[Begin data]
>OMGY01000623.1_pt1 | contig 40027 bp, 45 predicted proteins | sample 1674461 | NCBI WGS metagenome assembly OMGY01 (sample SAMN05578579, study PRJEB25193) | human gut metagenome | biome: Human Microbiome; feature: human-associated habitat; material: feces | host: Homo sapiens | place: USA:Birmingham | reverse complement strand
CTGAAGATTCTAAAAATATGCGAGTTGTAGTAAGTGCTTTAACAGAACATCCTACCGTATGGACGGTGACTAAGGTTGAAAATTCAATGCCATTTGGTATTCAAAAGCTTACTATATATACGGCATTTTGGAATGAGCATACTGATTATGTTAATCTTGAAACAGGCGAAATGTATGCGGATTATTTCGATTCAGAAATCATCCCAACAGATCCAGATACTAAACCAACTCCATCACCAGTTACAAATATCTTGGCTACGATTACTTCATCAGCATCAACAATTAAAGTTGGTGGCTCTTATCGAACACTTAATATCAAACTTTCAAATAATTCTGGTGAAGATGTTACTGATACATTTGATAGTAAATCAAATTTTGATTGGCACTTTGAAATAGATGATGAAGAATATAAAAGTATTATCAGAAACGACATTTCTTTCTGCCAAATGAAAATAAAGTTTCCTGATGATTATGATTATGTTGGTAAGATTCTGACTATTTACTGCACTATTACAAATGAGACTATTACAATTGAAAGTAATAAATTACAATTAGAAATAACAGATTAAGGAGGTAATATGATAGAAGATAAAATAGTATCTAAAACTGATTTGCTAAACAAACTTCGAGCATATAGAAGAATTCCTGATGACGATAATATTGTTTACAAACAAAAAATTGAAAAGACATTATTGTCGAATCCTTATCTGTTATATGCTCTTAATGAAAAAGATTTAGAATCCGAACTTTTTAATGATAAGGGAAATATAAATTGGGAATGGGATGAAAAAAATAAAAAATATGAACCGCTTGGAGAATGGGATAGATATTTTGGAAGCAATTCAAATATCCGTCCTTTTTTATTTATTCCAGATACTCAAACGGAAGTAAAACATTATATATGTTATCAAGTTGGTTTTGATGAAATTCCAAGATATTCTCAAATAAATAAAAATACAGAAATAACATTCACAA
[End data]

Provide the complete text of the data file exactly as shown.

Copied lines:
>OMGY01000623.1_pt1 | contig 40027 bp, 45 predicted proteins | sample 1674461 | NCBI WGS metagenome assembly OMGY01 (sample SAMN05578579, study PRJEB25193) | human gut metagenome | biome: Human Microbiome; feature: human-associated habitat; material: feces | host: Homo sapiens | place: USA:Birmingham | reverse complement strand
CTGAAGATTCTAAAAATATGCGAGTTGTAGTAAGTGCTTTAACAGAACATCCTACCGTATGGACGGTGACTAAGGTTGAAAATTCAATGCCATTTGGTATTCAAAAGCTTACTATATATACGGCATTTTGGAATGAGCATACTGATTATGTTAATCTTGAAACAGGCGAAATGTATGCGGATTATTTCGATTCAGAAATCATCCCAACAGATCCAGATACTAAACCAACTCCATCACCAGTTACAAATATCTTGGCTACGATTACTTCATCAGCATCAACAATTAAAGTTGGTGGCTCTTATCGAACACTTAATATCAAACTTTCAAATAATTCTGGTGAAGATGTTACTGATACATTTGATAGTAAATCAAATTTTGATTGGCACTTTGAAATAGATGATGAAGAATATAAAAGTATTATCAGAAACGACATTTCTTTCTGCCAAATGAAAATAAAGTTTCCTGATGATTATGATTATGTTGGTAAGATTCTGACTATTTACTGCACTATTACAAATGAGACTATTACAATTGAAAGTAATAAATTACAATTAGAAATAACAGATTAAGGAGGTAATATGATAGAAGATAAAATAGTATCTAAAACTGATTTGCTAAACAAACTTCGAGCATATAGAAGAATTCCTGATGACGATAATATTGTTTACAAACAAAAAATTGAAAAGACATTATTGTCGAATCCTTATCTGTTATATGCTCTTAATGAAAAAGATTTAGAATCCGAACTTTTTAATGATAAGGGAAATATAAATTGGGAATGGGATGAAAAAAATAAAAAATATGAACCGCTTGGAGAATGGGATAGATATTTTGGAAGCAATTCAAATATCCGTCCTTTTTTATTTATTCCAGATACTCAAACGGAAGTAAAACATTATATATGTTATCAAGTTGGTTTTGATGAAATTCCAAGATATTCTCAAATAAATAAAAATACAGAAATAACATTCACAA